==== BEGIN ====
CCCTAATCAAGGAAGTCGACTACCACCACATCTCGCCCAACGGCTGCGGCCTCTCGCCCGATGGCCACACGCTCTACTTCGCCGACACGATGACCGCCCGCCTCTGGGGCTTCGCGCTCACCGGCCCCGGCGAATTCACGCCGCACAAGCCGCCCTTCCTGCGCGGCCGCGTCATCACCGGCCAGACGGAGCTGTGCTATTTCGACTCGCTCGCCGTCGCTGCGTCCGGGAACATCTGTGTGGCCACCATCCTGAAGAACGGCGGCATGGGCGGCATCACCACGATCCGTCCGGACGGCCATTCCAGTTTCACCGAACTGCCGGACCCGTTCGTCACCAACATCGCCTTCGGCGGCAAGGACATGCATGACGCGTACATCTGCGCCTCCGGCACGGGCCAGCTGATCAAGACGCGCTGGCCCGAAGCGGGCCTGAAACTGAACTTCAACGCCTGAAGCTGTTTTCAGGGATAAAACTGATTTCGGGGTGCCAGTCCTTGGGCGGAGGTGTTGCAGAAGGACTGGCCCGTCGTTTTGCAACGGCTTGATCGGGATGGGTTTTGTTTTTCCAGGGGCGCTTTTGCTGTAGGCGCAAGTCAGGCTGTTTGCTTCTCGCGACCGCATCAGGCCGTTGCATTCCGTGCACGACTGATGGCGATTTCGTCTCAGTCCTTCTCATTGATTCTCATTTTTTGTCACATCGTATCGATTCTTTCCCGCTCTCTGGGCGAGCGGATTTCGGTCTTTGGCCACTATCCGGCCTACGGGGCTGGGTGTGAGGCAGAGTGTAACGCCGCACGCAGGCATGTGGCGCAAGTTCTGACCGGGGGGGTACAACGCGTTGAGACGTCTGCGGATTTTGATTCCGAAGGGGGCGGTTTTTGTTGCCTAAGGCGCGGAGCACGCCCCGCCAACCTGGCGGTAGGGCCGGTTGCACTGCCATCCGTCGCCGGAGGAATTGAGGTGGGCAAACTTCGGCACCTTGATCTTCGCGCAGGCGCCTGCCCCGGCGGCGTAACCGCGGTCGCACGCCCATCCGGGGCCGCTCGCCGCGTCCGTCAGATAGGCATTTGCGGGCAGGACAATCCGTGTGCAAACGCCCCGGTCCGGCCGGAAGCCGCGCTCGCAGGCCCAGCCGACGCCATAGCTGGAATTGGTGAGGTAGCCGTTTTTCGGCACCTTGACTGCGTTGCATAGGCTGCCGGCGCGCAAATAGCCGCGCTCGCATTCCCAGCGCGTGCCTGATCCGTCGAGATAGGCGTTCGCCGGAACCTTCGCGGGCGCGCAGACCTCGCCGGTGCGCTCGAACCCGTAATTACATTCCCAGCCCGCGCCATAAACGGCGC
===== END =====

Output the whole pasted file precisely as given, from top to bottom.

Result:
CCCTAATCAAGGAAGTCGACTACCACCACATCTCGCCCAACGGCTGCGGCCTCTCGCCCGATGGCCACACGCTCTACTTCGCCGACACGATGACCGCCCGCCTCTGGGGCTTCGCGCTCACCGGCCCCGGCGAATTCACGCCGCACAAGCCGCCCTTCCTGCGCGGCCGCGTCATCACCGGCCAGACGGAGCTGTGCTATTTCGACTCGCTCGCCGTCGCTGCGTCCGGGAACATCTGTGTGGCCACCATCCTGAAGAACGGCGGCATGGGCGGCATCACCACGATCCGTCCGGACGGCCATTCCAGTTTCACCGAACTGCCGGACCCGTTCGTCACCAACATCGCCTTCGGCGGCAAGGACATGCATGACGCGTACATCTGCGCCTCCGGCACGGGCCAGCTGATCAAGACGCGCTGGCCCGAAGCGGGCCTGAAACTGAACTTCAACGCCTGAAGCTGTTTTCAGGGATAAAACTGATTTCGGGGTGCCAGTCCTTGGGCGGAGGTGTTGCAGAAGGACTGGCCCGTCGTTTTGCAACGGCTTGATCGGGATGGGTTTTGTTTTTCCAGGGGCGCTTTTGCTGTAGGCGCAAGTCAGGCTGTTTGCTTCTCGCGACCGCATCAGGCCGTTGCATTCCGTGCACGACTGATGGCGATTTCGTCTCAGTCCTTCTCATTGATTCTCATTTTTTGTCACATCGTATCGATTCTTTCCCGCTCTCTGGGCGAGCGGATTTCGGTCTTTGGCCACTATCCGGCCTACGGGGCTGGGTGTGAGGCAGAGTGTAACGCCGCACGCAGGCATGTGGCGCAAGTTCTGACCGGGGGGGTACAACGCGTTGAGACGTCTGCGGATTTTGATTCCGAAGGGGGCGGTTTTTGTTGCCTAAGGCGCGGAGCACGCCCCGCCAACCTGGCGGTAGGGCCGGTTGCACTGCCATCCGTCGCCGGAGGAATTGAGGTGGGCAAACTTCGGCACCTTGATCTTCGCGCAGGCGCCTGCCCCGGCGGCGTAACCGCGGTCGCACGCCCATCCGGGGCCGCTCGCCGCGTCCGTCAGATAGGCATTTGCGGGCAGGACAATCCGTGTGCAAACGCCCCGGTCCGGCCGGAAGCCGCGCTCGCAGGCCCAGCCGACGCCATAGCTGGAATTGGTGAGGTAGCCGTTTTTCGGCACCTTGACTGCGTTGCATAGGCTGCCGGCGCGCAAATAGCCGCGCTCGCATTCCCAGCGCGTGCCTGATCCGTCGAGATAGGCGTTCGCCGGAACCTTCGCGGGCGCGCAGACCTCGCCGGTGCGCTCGAACCCGTAATTACATTCCCAGCCCGCGCCATAAACGGCGC